Collecting activities undertaken in the last few years in the rio Juruena (which along with the rio Teles Pires, forms the rio Tapajós) revealed a distinctive prettyHyphessobrycon species with an overall reddish color pattern and a greatly elongated dorsal fin in adult males. This species closely resembles and is putatively related to H. loweae Costa & Géry, described from the upper rio Xingu basin in Brazil. The purpose of the present study is to describe the new species, and to provide additional information on the diagnosis and distribution of H. loweae.
Material and Methods
Counts and measurements were taken according to Fink & Weitzman (1974) and Menezes & Weitzman (1990), except for the number of horizontal scale rows below the lateral line, which were counted to the pelvic-fin insertion. The number of horizontal scale rows between dorsal-fin origin and lateral line does not include scales of the median predorsal series situated just anterior to first dorsal-fin ray. In the descriptions, the frequency of each count is given in parentheses after the corresponding count. An asterisk indicates counts of the holotype. Counts of supraneurals, vertebrae, procurrent caudal-fin rays, unbranched dorsal- and anal-fin rays, branchiostegal rays, gill-rakers, and dentary teeth were taken from cleared and stained paratypes (c&s), prepared according to Taylor & van Dyke (1985). Vertebrae of the Weberian apparatus were counted as four elements and included in the vertebral counts, and the compound caudal centrum (preural 1 + ural 1; Fink & Fink, 1981) was counted as a single element. Institutional abbreviations are as follows: ANSP, Academy of Natural Sciences of Philadelphia, Philadelphia; MNRJ, Museu Nacional, Universidade Federal do Rio de Janeiro, Rio de Janeiro; MZUSP, Museu de Zoologia da Universidade de São Paulo, São Paulo; and ZUEC, Museu de Zoologia da Universidade Estadual de Campinas "Adão José Cardoso", Campinas. Specimens are grouped by state and hydrographic drainage and ordered from North to South in the lists of examined specimens.
Hyphessobrycon peugeoti, new species Figs. 1-4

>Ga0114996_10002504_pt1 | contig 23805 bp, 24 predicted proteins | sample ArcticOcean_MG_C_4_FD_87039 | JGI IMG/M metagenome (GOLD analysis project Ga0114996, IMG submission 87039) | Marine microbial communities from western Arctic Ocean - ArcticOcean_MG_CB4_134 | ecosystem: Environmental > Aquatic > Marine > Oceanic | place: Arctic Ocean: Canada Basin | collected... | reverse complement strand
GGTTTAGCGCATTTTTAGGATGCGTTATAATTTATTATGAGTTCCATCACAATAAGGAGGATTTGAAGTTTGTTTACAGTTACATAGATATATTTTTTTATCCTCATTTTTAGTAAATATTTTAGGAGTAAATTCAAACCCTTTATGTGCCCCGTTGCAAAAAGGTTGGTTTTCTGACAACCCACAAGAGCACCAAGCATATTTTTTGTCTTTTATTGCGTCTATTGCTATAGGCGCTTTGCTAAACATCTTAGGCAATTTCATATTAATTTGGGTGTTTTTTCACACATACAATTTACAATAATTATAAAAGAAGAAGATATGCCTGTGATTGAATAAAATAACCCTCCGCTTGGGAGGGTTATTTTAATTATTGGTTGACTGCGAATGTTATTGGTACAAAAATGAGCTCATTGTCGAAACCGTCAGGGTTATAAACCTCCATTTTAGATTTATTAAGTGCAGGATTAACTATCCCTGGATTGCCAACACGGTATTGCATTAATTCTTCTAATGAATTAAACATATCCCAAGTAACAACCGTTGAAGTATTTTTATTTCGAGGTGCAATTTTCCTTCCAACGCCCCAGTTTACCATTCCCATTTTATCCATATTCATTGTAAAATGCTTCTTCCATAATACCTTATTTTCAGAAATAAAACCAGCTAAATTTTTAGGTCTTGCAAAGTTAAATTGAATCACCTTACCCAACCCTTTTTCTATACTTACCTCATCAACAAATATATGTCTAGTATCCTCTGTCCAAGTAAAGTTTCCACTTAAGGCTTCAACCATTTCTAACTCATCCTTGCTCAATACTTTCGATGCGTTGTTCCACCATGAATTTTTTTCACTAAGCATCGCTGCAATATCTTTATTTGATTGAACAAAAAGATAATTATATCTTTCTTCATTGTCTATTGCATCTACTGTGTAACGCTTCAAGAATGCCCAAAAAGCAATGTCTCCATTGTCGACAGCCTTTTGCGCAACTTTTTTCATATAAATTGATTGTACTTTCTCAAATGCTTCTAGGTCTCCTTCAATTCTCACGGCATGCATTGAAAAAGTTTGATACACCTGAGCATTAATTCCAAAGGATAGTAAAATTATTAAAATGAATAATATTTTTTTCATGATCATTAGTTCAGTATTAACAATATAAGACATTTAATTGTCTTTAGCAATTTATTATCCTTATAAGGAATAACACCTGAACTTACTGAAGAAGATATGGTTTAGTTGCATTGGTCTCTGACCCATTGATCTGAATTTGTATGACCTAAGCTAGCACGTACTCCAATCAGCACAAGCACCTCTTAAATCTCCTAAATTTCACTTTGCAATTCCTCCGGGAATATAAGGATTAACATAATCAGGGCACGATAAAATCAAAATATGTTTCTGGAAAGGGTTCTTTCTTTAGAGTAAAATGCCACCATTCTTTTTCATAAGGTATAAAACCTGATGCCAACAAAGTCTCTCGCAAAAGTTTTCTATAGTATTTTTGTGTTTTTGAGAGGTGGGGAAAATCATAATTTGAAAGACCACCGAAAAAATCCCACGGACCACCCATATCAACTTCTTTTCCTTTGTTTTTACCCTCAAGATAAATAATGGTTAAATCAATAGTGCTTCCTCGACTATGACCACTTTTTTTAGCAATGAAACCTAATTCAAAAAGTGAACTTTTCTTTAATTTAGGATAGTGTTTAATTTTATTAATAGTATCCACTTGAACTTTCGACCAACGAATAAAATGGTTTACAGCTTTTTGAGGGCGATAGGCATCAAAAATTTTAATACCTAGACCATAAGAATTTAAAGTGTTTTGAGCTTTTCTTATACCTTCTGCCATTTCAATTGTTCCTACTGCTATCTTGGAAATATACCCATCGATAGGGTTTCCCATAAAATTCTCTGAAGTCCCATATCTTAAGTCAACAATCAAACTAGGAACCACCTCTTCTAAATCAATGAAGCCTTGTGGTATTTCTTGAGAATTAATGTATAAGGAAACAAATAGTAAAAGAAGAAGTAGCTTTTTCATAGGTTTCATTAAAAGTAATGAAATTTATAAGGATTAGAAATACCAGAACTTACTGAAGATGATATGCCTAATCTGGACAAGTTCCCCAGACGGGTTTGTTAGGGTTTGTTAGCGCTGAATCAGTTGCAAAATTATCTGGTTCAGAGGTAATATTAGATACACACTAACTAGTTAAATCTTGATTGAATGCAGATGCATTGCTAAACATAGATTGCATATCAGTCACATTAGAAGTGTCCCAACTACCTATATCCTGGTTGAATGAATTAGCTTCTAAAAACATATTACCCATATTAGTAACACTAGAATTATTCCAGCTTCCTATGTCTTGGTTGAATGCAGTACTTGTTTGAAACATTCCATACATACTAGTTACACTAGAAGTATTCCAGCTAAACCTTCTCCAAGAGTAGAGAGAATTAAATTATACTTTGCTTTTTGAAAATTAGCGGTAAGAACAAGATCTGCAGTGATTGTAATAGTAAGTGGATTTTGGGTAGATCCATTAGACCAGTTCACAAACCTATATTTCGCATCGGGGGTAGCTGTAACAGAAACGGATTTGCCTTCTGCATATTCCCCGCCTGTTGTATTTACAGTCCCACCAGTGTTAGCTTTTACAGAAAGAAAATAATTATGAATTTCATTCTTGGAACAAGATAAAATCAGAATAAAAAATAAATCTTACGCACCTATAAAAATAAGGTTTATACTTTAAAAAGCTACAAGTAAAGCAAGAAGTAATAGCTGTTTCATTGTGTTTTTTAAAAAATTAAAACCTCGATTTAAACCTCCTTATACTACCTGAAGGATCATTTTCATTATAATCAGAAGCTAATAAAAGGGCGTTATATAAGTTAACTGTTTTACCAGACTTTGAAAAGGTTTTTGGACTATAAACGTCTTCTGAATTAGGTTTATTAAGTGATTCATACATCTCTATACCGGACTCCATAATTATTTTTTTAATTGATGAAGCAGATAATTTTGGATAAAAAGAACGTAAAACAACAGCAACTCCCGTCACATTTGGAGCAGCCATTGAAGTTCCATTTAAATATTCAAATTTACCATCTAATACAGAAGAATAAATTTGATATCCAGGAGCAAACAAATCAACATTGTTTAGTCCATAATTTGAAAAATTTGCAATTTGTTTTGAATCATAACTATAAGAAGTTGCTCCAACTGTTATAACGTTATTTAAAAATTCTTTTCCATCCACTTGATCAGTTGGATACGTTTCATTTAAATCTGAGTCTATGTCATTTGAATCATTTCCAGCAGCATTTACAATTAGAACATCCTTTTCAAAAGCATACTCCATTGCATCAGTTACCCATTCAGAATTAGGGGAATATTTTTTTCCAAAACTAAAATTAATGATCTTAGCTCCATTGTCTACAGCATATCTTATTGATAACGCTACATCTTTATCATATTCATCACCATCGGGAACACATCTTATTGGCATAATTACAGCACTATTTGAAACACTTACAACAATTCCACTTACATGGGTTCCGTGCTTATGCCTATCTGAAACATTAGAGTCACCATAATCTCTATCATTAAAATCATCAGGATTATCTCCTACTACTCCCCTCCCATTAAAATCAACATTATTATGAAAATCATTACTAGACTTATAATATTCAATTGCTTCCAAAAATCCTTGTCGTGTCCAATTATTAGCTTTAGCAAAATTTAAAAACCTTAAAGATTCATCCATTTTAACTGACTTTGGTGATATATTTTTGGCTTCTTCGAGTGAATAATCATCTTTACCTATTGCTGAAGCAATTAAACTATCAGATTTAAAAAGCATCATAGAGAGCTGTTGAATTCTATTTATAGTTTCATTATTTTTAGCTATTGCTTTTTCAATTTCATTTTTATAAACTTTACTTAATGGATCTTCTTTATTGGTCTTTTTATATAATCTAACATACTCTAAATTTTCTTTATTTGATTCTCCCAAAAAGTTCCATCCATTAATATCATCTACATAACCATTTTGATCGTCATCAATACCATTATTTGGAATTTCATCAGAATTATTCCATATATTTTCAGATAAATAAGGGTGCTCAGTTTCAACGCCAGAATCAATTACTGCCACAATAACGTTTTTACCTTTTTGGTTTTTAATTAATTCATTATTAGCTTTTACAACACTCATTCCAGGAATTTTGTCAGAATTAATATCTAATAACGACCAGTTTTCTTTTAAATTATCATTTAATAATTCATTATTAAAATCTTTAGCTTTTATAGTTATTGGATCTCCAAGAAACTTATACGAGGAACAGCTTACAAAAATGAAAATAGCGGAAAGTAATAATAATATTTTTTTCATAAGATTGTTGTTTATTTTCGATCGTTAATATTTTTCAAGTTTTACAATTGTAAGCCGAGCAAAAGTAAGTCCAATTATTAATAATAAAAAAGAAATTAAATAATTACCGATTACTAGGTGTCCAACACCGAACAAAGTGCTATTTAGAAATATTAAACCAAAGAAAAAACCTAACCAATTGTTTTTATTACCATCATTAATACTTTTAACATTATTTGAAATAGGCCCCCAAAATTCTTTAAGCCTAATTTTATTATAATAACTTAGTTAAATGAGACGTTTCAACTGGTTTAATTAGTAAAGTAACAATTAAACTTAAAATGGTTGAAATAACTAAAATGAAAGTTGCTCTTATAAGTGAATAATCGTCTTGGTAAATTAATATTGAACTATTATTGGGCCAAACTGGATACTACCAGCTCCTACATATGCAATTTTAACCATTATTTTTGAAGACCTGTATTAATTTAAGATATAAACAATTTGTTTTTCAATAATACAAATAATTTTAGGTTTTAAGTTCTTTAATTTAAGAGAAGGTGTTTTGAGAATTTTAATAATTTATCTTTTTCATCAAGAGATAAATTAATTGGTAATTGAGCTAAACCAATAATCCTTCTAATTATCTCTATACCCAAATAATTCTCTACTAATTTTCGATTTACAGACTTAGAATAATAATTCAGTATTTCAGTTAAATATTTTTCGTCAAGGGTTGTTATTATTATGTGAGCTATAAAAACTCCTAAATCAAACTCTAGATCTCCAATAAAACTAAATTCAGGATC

Hyphessobrycon peugeoti new species, holotype, MNRJ 38988, 38.5 mm SL, male, Brazil, Mato Grosso State, Cotriguaçu, tributary of rio Juruena.
Hyphessobrycon peugeoti new species, paratype, MZUSP 77734, 25.9 mm SL, female, Brazil, Mato Grosso State, rio Juruena.
Hyphessobrycon peugeoti new species, paratype, MNRJ 29609, 27.3 mm SL: left premaxillary, dentary, and maxillary bones in mesial view. Scale bar: 100 µm.
Hyphessobrycon peugeoti, new species, holotype, MNRJ 38988, 38.5 mm SL, male, Brazil, Mato Grosso State, Cotriguaçu, tributary of rio Juruena, immediately before fixation.
Holotype. MNRJ 38988, 30.5 mm SL, male, Brazil, Mato Grosso State, Cotriguaçu, stream at fazenda São Nicolau, left margin tributary of rio Juruena, 09°52'02.3"S 58°16'45.6"W, 5 May 2006, P. A. Buckup, L. F. S. Ingenito, I. L. Assumpção & G. A. Araújo.
Paratypes. Brazil. Mato Grosso State: MNRJ 29503, 1, male, 28.6 mm SL, Cotriguaçu, stream at fazenda São Nicolau, left margin tributary of rio Juruena, 09°51'33.4"S 58°15'19.8"W, 5 May 2006, P. A. Buckup, L. F. S. Ingenito, I. L. Assumpção & G. A. Araújo. MNRJ 29609, 11, 9 males (1 c&s, 27.3 mm SL) and 2 females, 22.6-28.9 mm SL, Cotriguaçu, small stream at fazenda São Nicolau, left margin tributary of rio Juruena, 09°51'42.8"S 58°14'55.3"W, 6 May 2006, P. A. Buckup, L. F. S. Ingenito, I. L. Assumpção & F. B. Freitas. MNRJ 29521, 2, males, 29.7 and 30.8 mm SL, collected with the holotype. MZUSP 77734, 67, 6 males, 61 unsexed juveniles, 12.6-31.7 mm SL (6 c&s, 15.6-21.1 mm SL); ANSP 190999, 2, 1 male, 1 female, 22.5 and 31.7 mm SL; ZUEC 6362, 2, 1 male, 1 female, 20.5 and 30.2 mm SL, Juruena, rio Juruena, ca. 1 km below mouth of rio Arinos, 10°23'42"S, 58°19'58"W, 25-26 Jul 1997, F. A. Machado, C. M. C. Leite, M. F. Catarino & C. H. Melo.
Diagnosis.Hyphessobrycon peugeoti n. sp. can be distinguished from all congeners, with the exception of H. elachys Weitzman,H. heliacus Moreira, Landim & Costa, and H. loweae, by a conspicuously elongated and filamentous dorsal fin in mature males (vs. dorsal and pelvic fins, when elongated, never filamentous). Hyphessobrycon peugeoti can be distinguished from these species by its overall red color in life (vs. a general clear/silvery color in H. elachys, and golden color inH. heliacus and H. loweae). Additionally,H. peugeoti can be distinguished from H. elachys by possessing an anal fin with a straight margin in mature males (vs. a distinctly rounded anal-fin lobe present inH. elachys mature males); from H. heliacusit differs by possessing shorter pelvic-fins in fully mature males, reaching only the second anal-fin branched ray (vs. pelvic-fins filamentous, reaching up to the sixth anal-fin branched ray in H. heliacus), and by lacking chevron-like dark markings along the midline (vs. chevron-like dark markings along the midline present in H. heliacus); from H. loweae it differs by possessing a lower number of horizontal scale rows between the dorsal-fin origin and the lateral line (5 vs.6-7 in H. loweae), and by possessing a higher number of branched anal-fin rays (21-24, modally 22, vs. 17-21, modally 20 in H. loweae).